On March 20th, CVS Health Corp. announced they intend to sell CBD products in 800 stores across eight states, as part of a distribution deal with Curaleaf Holdings Inc. According to Bloomberg, the announcement sent Curaleaf’s stocks soaring.
CVS will be selling Curaleaf Hemp lotions and CBD transdermal patches in Alabama, California, Colorado, Illinois, Indiana, Kentucky, Maryland and Tennessee. CVS’ total prescription sales revenue makes them the largest drugstore in America. They own nearly 10,000 pharmacy locations. The company also plans to sell products from Axcentria’s Elevate CBD brand.
“These products include topicals such as creams, sprays, roll-ons, lotions and salves. We are not selling any CBD-containing supplements or food additives. We have partnered with CBD product manufacturers that are complying with applicable laws and that meet CVS’s high standards for quality,” CVS said in a statement.
On CNBC, in an interview with financial commentator Jim Cramer, the CEO of CVS, Larry Merlo, said the decision was based on a number of personal anecdotes from countless customers who report they have found relief for arthritis, pain amongst other issues.
Following the announcement, Curaleaf’s stock soared 17 percent in Canadian markets. Curaleaf operates over 40 dispensaries spanning 12 states. The company’s profile of products now includes vape pens, patches, tinctures and lotions.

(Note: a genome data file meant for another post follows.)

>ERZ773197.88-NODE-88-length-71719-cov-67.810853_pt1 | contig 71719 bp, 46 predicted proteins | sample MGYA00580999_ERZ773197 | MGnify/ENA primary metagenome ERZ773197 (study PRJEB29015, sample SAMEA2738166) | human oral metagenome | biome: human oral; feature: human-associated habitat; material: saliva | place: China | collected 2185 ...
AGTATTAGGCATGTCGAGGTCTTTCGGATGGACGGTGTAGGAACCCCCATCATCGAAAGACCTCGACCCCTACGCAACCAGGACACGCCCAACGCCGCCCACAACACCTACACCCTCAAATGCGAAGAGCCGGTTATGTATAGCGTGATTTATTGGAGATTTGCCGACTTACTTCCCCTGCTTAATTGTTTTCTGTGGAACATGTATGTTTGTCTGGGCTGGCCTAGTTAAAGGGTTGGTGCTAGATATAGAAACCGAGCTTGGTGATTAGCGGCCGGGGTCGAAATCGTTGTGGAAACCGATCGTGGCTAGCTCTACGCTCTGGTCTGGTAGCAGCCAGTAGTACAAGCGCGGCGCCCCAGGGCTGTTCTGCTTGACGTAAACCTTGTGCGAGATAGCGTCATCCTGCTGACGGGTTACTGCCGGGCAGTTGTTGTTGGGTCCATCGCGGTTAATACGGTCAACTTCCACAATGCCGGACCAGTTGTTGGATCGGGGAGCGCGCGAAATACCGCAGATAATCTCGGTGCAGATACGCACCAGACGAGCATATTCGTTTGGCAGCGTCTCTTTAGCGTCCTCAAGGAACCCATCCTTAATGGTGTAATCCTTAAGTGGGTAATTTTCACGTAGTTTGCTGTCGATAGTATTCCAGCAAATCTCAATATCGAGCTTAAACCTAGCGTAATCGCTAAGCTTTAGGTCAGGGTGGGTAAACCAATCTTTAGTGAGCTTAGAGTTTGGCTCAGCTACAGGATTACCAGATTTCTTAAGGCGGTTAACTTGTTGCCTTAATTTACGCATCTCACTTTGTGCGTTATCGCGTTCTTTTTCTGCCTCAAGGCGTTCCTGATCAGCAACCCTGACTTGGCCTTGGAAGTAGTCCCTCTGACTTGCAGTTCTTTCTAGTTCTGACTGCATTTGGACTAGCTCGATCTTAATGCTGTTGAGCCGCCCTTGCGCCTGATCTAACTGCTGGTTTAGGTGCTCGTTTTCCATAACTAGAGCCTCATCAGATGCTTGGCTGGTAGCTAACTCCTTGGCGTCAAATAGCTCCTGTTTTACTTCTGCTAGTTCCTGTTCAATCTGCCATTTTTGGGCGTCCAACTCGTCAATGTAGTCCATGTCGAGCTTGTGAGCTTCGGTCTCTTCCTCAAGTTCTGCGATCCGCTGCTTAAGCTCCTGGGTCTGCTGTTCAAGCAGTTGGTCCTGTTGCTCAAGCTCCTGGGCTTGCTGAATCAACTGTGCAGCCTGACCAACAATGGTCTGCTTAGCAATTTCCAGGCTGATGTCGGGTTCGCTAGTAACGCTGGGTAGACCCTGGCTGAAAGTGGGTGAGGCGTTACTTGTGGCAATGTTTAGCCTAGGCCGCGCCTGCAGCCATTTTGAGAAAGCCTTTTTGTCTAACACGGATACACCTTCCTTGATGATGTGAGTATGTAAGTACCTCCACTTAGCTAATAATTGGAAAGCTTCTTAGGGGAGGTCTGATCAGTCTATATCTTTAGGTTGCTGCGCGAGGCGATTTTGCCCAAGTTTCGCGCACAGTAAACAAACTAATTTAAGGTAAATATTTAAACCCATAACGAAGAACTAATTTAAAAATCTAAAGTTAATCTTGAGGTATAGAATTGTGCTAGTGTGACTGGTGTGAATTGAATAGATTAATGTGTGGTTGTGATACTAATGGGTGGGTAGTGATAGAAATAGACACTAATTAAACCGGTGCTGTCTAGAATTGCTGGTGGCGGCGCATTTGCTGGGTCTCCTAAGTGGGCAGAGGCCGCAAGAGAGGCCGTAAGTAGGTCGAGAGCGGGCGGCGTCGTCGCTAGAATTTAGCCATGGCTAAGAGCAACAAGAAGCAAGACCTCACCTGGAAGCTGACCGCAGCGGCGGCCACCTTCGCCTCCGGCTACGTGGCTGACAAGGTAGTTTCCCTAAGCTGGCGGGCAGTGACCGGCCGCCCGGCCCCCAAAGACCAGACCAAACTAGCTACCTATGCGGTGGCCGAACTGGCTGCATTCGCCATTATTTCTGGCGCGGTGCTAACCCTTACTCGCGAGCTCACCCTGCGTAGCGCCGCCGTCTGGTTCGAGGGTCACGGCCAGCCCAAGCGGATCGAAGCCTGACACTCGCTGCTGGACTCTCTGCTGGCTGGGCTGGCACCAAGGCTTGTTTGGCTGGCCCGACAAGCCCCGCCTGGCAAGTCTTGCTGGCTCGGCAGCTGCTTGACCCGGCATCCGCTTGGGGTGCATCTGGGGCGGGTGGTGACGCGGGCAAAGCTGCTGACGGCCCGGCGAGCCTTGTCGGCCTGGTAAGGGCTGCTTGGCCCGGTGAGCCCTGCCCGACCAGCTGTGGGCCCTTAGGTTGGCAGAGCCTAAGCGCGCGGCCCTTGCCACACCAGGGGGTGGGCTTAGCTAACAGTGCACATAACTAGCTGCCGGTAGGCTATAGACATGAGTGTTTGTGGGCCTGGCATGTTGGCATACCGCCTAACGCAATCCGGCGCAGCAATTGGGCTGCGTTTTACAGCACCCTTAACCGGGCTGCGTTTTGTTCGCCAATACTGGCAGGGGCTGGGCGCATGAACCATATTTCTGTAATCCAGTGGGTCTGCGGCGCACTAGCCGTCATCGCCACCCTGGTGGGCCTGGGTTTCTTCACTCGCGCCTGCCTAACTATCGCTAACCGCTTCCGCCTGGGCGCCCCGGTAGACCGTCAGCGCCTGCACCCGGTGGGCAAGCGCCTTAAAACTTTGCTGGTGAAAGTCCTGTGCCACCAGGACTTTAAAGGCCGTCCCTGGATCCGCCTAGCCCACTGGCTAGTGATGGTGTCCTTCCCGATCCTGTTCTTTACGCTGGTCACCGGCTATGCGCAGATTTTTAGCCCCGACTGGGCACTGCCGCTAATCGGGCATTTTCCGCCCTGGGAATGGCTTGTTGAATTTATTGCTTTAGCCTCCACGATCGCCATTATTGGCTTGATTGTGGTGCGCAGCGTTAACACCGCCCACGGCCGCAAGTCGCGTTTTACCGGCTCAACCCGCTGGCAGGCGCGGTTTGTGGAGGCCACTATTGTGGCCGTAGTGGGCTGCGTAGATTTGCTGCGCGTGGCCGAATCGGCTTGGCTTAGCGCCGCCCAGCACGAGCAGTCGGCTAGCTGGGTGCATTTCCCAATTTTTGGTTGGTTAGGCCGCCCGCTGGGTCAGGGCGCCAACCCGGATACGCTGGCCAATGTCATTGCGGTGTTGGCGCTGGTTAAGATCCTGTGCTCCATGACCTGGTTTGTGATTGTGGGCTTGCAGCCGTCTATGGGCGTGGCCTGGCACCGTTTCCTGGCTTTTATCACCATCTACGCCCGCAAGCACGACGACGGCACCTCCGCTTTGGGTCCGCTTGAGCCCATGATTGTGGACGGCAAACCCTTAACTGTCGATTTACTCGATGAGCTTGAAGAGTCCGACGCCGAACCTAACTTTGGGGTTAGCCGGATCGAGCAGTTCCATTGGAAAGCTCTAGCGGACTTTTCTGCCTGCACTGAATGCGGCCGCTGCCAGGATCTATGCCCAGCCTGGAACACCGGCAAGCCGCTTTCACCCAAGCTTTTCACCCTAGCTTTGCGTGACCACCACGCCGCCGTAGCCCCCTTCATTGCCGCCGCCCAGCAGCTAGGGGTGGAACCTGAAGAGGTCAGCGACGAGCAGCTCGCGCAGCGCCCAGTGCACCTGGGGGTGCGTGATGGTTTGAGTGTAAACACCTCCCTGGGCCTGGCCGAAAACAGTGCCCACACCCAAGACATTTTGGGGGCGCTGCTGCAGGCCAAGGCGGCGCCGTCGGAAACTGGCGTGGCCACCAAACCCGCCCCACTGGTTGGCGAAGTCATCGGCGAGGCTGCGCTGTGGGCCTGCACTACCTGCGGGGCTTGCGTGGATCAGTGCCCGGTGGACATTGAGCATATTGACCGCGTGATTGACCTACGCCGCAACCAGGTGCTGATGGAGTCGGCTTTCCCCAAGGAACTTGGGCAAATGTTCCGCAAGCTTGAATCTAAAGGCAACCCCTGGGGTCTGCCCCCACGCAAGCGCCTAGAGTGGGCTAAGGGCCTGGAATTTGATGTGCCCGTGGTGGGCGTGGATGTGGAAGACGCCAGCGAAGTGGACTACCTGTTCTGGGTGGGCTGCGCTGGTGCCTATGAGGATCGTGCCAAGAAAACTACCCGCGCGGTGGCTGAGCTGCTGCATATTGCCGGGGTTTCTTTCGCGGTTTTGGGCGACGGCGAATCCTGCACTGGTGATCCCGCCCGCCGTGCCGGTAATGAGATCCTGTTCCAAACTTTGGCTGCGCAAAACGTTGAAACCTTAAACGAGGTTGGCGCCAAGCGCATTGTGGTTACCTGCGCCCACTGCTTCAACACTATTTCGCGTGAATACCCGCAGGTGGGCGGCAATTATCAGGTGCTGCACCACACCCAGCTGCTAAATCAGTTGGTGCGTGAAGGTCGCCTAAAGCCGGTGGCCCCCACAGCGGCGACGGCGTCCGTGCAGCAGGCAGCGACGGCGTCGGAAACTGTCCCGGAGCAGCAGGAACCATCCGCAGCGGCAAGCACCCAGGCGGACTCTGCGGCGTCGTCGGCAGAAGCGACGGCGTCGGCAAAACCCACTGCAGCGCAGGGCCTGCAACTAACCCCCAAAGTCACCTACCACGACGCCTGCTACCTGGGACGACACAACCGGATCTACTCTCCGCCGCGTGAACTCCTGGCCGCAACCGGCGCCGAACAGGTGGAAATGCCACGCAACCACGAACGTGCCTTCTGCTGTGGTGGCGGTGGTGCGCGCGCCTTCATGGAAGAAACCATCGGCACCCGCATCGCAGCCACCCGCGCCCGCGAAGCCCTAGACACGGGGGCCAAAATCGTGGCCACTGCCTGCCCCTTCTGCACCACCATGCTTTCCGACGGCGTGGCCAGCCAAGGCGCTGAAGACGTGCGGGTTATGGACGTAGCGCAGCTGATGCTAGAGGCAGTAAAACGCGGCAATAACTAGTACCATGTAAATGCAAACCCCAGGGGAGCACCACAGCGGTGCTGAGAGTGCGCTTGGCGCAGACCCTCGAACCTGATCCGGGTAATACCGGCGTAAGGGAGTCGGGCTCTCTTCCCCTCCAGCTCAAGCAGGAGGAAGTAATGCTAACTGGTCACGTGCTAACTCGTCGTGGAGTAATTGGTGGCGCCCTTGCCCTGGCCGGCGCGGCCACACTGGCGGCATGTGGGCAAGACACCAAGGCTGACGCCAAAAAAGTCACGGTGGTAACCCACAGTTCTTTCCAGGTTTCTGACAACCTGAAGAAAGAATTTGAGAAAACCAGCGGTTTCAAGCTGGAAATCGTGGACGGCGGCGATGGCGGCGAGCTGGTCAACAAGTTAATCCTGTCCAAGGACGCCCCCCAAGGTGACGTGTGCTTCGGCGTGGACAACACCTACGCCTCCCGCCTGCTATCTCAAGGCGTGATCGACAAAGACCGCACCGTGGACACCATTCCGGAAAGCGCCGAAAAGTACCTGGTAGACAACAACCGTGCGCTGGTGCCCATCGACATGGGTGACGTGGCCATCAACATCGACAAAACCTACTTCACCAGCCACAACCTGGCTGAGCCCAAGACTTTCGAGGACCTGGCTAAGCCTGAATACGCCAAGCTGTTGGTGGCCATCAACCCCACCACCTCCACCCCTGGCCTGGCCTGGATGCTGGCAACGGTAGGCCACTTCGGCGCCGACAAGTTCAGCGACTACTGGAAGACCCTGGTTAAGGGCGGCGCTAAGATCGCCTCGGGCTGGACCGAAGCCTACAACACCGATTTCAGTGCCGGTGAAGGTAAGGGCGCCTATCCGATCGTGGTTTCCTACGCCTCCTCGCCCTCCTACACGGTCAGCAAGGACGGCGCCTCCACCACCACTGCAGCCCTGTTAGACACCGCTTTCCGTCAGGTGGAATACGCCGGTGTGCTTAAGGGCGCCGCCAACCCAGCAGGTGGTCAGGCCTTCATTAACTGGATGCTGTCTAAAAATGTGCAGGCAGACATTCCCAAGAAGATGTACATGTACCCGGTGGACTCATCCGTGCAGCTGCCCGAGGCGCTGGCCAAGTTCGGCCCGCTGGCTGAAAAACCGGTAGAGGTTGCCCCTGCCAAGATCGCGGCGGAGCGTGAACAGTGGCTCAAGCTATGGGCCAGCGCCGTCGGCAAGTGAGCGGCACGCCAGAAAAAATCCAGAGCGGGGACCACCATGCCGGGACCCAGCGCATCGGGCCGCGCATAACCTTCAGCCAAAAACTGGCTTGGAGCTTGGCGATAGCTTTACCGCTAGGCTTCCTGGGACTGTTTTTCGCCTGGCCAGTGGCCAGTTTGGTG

Exactly a week after CVS’ announcement, Walgreens announced on March 27th that they will also sell an assortment of items infused with CBD including topicals, patches and sprays. The products will be available 9 states and 1,500 Walgreens stores in Oregon, Colorado, New Mexico, Kentucky, Tennessee, Vermont, South Carolina, Illinois and Indiana.
Walgreens did not name the brands of CBD-infused items they will be selling. “This product offering is in line with our efforts to provide a wider range of accessible health and wellbeing products and services to best meet the needs and preferences of our customers,” Walgreens spokesman Brian Faith told CNBC.
According to Fortune, Walgreens’ stocks soared 31 cents per share on the day it was announced.
In a blog post, Walgreens clarified the basics of medical cannabis and how it works. The company even supported the well-known fact that cannabis has been used medically for at least 3,000 years.
While the latest Farm Bill essentially legalized hemp-derived products, and The Centers for Disease Control acknowledges its therapeutic benefits, the FDA bans it as a food additive or as a supplement, and considers it a drug ingredient. The only CBD product approved by the FDA is GW Pharma’s Epidiolex, and it is categorized as a Schedule 5 drug, according to the Controlled Substance Act.
“Based on available evidence, FDA has concluded that THC and CBD products are excluded from the dietary supplement definition under sections 201(ff)(3)(B)(i) and (ii) of the FD&C Act, respectively,” the FDA posted.
So what’s the loophole? Products like topical or sprays, not meant for oral consumption, are not explicitly banned by the FDA. That’s how large companies like Walgreens or CVS appear to be getting away with it. The CBD products that will be carried on those store shelves will surely be free of any unproven health claims, as that is what will get a manufacturer in trouble with the FDA.
It is yet to be seen what will happen when the FDA does begin to issue guidelines or choose to regulate CBD. Expert analysts believe that move would then trigger a highly regulated CBD market just like cannabis regulation, where the little guy gets squeezed out and corporate takes over. Only time will tell.
B. Le Grand